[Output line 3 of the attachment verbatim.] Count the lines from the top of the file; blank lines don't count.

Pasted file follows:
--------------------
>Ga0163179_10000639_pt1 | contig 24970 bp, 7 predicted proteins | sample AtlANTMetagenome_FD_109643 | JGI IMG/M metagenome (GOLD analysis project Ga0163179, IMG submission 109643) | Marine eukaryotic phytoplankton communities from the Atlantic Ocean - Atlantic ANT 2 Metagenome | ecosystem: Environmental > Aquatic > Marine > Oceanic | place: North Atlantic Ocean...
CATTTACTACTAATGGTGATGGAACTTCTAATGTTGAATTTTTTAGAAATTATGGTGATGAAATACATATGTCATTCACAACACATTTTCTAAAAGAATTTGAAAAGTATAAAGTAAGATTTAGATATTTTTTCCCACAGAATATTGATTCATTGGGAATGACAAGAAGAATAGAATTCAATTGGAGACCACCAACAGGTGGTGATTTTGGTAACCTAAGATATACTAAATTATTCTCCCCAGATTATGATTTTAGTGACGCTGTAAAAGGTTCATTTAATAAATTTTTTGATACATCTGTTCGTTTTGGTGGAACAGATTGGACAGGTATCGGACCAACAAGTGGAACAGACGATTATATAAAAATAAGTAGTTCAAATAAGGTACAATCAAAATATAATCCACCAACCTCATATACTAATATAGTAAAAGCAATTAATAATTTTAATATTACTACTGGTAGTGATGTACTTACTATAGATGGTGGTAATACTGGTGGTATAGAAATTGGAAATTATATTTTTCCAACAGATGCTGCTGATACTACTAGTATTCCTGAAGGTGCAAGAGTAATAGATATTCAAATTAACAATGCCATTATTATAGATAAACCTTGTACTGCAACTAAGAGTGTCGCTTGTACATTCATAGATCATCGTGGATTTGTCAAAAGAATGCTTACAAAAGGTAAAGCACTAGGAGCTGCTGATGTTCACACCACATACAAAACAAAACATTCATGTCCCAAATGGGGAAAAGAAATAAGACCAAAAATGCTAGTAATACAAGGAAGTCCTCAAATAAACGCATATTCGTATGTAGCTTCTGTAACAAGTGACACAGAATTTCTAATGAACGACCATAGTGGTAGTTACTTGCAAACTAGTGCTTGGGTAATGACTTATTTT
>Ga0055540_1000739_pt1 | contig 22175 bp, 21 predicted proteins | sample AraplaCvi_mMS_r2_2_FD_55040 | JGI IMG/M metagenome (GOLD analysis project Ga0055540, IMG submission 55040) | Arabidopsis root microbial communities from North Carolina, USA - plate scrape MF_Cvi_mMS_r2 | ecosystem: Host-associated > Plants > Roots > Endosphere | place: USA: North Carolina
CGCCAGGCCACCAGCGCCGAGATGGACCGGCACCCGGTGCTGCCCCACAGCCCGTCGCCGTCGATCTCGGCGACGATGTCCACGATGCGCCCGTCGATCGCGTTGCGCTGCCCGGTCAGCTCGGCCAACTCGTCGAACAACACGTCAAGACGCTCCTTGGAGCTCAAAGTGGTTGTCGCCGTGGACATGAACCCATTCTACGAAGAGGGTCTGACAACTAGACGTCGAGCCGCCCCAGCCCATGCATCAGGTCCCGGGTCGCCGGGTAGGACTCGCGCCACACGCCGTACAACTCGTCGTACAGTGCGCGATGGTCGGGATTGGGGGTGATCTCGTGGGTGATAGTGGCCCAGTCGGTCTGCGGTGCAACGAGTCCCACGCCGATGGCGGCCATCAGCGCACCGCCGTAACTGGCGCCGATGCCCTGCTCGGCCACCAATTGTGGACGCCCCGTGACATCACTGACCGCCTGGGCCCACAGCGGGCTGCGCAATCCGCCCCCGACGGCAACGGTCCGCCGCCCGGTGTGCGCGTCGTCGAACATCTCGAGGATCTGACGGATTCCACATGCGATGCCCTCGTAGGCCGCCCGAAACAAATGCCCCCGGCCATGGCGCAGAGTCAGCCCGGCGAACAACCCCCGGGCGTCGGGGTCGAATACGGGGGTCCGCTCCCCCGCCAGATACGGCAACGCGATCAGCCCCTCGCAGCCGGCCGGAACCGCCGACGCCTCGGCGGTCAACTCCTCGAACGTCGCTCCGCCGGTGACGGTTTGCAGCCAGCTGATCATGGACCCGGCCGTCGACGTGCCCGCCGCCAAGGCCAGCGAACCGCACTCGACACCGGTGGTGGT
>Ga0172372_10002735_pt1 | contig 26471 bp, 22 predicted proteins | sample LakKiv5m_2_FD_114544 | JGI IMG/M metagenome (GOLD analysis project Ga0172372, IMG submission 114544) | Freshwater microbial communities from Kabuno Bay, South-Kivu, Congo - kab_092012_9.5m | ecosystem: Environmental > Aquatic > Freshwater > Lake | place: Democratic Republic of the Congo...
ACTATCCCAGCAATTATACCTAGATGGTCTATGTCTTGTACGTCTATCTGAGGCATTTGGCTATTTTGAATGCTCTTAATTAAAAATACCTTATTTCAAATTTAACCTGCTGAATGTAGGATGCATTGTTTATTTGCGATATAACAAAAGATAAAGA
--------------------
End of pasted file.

>Ga0055540_1000739_pt1 | contig 22175 bp, 21 predicted proteins | sample AraplaCvi_mMS_r2_2_FD_55040 | JGI IMG/M metagenome (GOLD analysis project Ga0055540, IMG submission 55040) | Arabidopsis root microbial communities from North Carolina, USA - plate scrape MF_Cvi_mMS_r2 | ecosystem: Host-associated > Plants > Roots > Endosphere | place: USA: North Carolina